Laboratory for Cellular Function Imaging | RIKEN BDR

Laboratory for Cellular Function Imaging

Team Leader

Yosky KataokaM.D., Ph.D.

  • Location:Kobe / MI R&D Center Building
  • E-mail:kataokay[at]riken.jpPlease replace [at] with @.

Investigating the function and behavior of cells in living systems by imaging technologies

Research Summary

Many diseases including neurological disorders and malignancy were caused by dysfunction of cells and tissues in our body. The dysfunction is thought to be induced by chronic inflammation and functional deterioration of tissue repair in aging or fatigue.

We are investigating the dynamics and pathophysiological roles of stem/progenitor cells functioning in living tissues under aging or fatigue condition, by using multi-modal imaging technologies including PET, MRI, fluorescence/bioluminescence imaging, microendoscope imaging, electron microscope imaging. In particular, we are focusing on the functions of immunological regulation and tissue maintenance by stem/progenitor cells. Further, we aim to uncover the functional linkages among organs, tissues, and cells in aging, fatigue, malignancy and neurological disorders, by the combination of such imaging technologies and omics analyses. In addition, we are challenging to develop new medical technologies using light energy or plasma for analysis and manipulation of function of stem/progenitor cells, immune system, tissue repair, and regeneration.

Multi-modal imaging for stem/progenitor cells

New technology for multi-modal imaging with electron microscopy and dig data analysis of morphological feature

Multi-omics analyses including imaging big data obtained by electron microscopy

Research Theme

  • Multi-modal imaging and functional analysis of stem/progenitor cells in vivo
  • Pathophysiological studies of aging and fatigue by imaging and omics analysis
  • Development of new technologies for analysis and control of bio-functions in vivo

Main Publications List

  • Tamura Y, Takata K, Eguchi A, Kataoka Y.
    In vivo monitoring of hair cycle stages via bioluminescence imaging of hair follicle NG2 cells.
    Scientific Reports 8. 393 (2018) doi: 10.1038/s41598-017-18763-3
  • Kume S, Nishimura Y, Mizuno K, et al.
    Music Improves Subjective Feelings Leading to Cardiac Autonomic Nervous Modulation: A Pilot Study.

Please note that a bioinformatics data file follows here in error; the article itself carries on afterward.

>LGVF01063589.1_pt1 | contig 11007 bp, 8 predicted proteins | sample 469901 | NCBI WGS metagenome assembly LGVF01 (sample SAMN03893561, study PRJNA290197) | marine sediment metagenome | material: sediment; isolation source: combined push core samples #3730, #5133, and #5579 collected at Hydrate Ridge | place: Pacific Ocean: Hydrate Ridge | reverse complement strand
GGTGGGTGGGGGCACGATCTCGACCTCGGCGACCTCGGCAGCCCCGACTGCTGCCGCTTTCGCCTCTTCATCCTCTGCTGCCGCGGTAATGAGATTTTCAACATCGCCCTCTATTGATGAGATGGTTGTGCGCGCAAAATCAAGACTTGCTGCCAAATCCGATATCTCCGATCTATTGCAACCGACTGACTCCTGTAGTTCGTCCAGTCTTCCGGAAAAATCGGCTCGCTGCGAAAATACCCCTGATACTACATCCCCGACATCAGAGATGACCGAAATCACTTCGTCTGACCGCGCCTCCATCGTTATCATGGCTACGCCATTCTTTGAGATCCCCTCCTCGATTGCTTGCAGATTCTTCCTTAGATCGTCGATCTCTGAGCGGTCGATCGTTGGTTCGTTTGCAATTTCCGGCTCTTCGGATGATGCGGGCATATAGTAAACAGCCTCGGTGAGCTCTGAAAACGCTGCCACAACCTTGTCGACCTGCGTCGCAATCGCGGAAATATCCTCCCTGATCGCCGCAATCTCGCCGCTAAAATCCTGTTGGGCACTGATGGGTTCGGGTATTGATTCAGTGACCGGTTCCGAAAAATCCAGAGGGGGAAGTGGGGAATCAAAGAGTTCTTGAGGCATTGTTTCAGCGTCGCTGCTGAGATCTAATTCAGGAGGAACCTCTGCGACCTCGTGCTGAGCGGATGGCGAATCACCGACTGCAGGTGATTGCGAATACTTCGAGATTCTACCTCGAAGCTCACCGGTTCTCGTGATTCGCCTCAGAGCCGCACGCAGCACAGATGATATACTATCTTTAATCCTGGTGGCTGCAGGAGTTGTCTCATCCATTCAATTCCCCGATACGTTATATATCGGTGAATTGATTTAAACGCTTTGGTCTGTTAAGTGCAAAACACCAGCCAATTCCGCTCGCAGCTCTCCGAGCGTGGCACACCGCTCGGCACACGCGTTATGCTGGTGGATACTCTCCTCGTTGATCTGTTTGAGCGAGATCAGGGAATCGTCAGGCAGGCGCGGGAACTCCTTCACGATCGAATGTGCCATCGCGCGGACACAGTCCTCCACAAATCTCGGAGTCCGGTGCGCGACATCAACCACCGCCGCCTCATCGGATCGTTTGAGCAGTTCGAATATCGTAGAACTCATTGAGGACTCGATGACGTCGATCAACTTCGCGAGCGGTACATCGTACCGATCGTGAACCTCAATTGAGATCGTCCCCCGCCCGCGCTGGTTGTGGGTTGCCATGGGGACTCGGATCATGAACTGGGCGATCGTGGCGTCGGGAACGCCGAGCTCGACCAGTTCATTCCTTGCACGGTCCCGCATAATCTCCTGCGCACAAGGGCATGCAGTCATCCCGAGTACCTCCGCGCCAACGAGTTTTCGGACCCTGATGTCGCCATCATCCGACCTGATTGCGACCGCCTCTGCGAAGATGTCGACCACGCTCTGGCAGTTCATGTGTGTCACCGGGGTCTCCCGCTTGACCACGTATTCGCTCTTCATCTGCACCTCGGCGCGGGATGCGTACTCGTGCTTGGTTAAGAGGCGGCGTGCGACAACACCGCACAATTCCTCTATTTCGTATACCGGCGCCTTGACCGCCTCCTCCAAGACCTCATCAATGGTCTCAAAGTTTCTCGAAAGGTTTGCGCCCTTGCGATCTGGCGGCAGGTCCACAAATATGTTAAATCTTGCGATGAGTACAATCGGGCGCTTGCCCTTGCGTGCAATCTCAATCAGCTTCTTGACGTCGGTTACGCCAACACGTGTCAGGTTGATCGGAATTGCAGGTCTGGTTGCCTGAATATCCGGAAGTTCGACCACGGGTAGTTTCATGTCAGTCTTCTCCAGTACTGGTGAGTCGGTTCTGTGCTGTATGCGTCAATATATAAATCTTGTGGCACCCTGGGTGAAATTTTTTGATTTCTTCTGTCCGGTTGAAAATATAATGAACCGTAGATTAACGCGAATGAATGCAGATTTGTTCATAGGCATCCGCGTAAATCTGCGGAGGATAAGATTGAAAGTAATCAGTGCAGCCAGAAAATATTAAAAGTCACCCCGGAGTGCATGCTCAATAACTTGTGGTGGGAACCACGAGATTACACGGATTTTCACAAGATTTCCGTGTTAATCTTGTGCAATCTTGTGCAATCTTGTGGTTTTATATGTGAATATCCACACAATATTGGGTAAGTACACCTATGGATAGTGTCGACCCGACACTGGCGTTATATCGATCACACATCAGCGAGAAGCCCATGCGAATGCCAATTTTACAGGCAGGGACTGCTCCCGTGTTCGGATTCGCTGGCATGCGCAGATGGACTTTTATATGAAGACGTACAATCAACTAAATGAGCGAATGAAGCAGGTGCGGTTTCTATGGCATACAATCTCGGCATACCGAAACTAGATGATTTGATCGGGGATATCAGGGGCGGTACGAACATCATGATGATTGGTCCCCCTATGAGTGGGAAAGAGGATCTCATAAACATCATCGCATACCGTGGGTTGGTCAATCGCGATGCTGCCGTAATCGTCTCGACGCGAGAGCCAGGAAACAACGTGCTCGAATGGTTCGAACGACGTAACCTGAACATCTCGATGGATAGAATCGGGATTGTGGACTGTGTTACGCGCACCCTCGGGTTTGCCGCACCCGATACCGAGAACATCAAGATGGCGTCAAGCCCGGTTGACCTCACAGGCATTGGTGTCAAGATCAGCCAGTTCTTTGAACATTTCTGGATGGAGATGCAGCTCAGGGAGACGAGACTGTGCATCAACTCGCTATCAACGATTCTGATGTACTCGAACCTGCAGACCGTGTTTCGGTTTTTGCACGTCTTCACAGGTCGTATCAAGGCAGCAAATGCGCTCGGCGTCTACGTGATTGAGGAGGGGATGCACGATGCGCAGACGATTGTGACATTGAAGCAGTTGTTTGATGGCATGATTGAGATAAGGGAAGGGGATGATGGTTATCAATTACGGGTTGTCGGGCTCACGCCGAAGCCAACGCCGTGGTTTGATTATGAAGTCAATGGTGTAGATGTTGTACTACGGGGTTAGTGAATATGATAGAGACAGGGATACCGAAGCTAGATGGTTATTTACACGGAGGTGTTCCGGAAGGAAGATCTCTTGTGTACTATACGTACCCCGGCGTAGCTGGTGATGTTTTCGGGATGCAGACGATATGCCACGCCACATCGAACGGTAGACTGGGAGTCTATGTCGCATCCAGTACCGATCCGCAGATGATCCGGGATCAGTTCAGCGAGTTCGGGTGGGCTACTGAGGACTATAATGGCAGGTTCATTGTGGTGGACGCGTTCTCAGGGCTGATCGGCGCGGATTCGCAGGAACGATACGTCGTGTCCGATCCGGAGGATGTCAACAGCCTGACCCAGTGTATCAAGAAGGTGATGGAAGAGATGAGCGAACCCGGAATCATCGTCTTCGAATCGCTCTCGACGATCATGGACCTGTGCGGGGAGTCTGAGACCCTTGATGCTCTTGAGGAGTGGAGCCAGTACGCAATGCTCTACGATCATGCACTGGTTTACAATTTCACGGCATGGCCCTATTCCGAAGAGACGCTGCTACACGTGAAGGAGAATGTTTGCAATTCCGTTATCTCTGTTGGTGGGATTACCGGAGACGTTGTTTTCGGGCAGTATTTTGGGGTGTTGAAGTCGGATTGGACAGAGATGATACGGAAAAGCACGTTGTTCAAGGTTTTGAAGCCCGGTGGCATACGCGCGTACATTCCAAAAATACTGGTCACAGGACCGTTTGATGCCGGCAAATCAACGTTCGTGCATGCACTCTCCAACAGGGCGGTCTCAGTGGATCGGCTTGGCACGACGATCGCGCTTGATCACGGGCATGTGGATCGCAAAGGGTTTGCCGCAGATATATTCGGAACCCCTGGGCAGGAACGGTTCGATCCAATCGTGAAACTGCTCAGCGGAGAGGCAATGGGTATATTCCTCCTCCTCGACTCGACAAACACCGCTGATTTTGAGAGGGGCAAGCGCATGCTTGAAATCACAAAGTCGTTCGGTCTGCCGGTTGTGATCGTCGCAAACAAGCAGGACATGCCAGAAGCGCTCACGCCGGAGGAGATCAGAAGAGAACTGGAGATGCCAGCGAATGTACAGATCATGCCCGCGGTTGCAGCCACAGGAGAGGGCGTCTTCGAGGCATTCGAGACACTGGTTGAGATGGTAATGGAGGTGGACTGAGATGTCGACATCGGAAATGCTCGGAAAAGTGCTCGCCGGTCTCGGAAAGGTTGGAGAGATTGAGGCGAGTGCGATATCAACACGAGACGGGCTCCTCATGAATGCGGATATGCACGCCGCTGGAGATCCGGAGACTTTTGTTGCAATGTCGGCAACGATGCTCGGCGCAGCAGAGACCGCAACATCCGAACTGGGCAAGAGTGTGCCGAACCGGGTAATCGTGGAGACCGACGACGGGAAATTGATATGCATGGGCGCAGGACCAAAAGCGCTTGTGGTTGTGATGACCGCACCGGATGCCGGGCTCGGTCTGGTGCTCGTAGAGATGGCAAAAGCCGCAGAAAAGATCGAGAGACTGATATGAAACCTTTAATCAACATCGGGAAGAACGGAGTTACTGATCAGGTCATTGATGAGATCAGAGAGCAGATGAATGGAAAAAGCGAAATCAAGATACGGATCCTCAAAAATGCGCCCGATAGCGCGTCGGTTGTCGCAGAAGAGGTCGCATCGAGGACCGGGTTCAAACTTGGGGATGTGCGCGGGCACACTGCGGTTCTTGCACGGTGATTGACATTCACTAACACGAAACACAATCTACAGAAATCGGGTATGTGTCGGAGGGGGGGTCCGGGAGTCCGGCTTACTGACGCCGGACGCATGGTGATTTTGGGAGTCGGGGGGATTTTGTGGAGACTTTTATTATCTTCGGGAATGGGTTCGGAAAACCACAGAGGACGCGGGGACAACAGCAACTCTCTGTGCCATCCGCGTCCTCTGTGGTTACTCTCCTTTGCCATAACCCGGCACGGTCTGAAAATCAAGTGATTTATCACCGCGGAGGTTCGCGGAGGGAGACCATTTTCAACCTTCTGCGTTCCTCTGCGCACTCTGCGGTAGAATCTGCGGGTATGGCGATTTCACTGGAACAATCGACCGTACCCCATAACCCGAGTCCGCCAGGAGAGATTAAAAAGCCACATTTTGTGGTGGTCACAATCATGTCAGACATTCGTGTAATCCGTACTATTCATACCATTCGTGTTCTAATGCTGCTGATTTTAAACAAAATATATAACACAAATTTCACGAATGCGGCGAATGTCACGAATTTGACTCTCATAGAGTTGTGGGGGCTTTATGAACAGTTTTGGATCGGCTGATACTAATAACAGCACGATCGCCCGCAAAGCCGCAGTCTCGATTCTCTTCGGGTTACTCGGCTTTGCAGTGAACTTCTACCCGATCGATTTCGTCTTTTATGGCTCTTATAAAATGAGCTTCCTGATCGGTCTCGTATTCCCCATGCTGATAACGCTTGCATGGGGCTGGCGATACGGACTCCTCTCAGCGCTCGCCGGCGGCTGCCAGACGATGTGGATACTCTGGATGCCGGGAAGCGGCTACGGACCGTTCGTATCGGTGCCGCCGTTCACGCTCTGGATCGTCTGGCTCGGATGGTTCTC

Frontiers in Neuroscience 11. 108 (2017) doi: 10.3389/fnins.2017.00108
  • Nakano M, Tamura Y, Yamato M, et al.
    NG2 glial cells regulate neuroimmunological responses to maintain neuronal function and survival.
    Scientific Reports 7. 42041 (2017) doi: 10.1038/srep42041
  • Yamano E, Sugimoto M, Hirayama A, et al.
    Index markers of chronic fatigue syndrome with dysfunction of TCA and urea cycles.
    Scientific Reports 6. 34990 (2016) doi: 10.1038/srep34990
  • Tamura Y, Takahashi K, Takata K, et al.
    Noninvasive Evaluation of Cellular Proliferative Activity in Brain Neurogenic Regions in Rats under Depression and Treatment by Enhanced [18F] FLT-PET Imaging.
    Journal of Neuroscience 36(31). 8123-8131 (2016) doi: 10.1523/JNEUROSCI.0220-16.2016
  • Iwawaki T, Akai R, Oikawa D, et al.
    Transgenic mouse model for imaging of interleukin-1β-related inflammation in vivo.
    Scientific Reports 5. 17205 (2015) doi: 10.1038/srep17205
  • Kume S., Yamato M., Tamura Y, et al.
    Potential biomarkers of fatigue identified by plasma metabolome analysis in rats.
    PLOS ONE 10(3). e0120106 (2015) doi: 10.1371/journal.pone.0120106
  • Cui YL, Toyoda H, Sako T, et al.
    A voxel-based analysis of brain activity in high-order trigeminal pathway in the rat induced by cortical spreading depression.
    Neuroimage 108. 17-22 (2015) doi: 10.1016/j.neuroimage.2014.12.047
  • Nakatomi Y, Mizuno K, Ishii A, et al.
    Neuroinflammation in patients with chronic fatigue syndrome/myalgic encephalomyelitis: an 11C-(R)-PK11195 PET study.
    Journal of Nuclear Medicine 55(6). 945-950 (2014) doi: 10.2967/jnumed.113.131045
  • Yamato, M., Tamura, Y., Eguchi, A., Watanabe, Y., and Kataoka, Y.
    Brain interleukin-1beta and the intrinsic receptor antagonist control peripheral toll-like receptor 3-mediated suppression of spontaneous activity in rats.
    PLOS ONE 9. e90950 (2014) doi: 10.1371/journal.pone.0090950

Member

Yosky KataokaTeam Leader kataokay[at]riken.jp
Yasuhisa TamuraDeputy Team Leader tamuray[at]riken.jp
Masanori YamatoResearch Scientist yamatomasa[at]riken.jp
Satoshi KumeResearch Scientist satoshi.kume[at]riken.jp
Kumi TakataTechnical Staff I
Asami EguchiTechnical Staff I
Sally DannoTechnical Staff I
Guihua ChenResearch Part-time Worker I
Toshiyuki GotoResearch Part-time Worker II
Riho MashibaResearch Part-time Worker II
Seika AoyamaAdministrative Part-time Worker II
Yuka WatahikiAdministrative Part-time Worker II
Kunpe KawakatsuAdministrative Part-time Worker II
Kazuo FunabikiSenior Visiting Scientist
Mayako OkamotoAssistant mayako.okamoto[at]riken.jp

*:concurrent / Please replace [at] with @.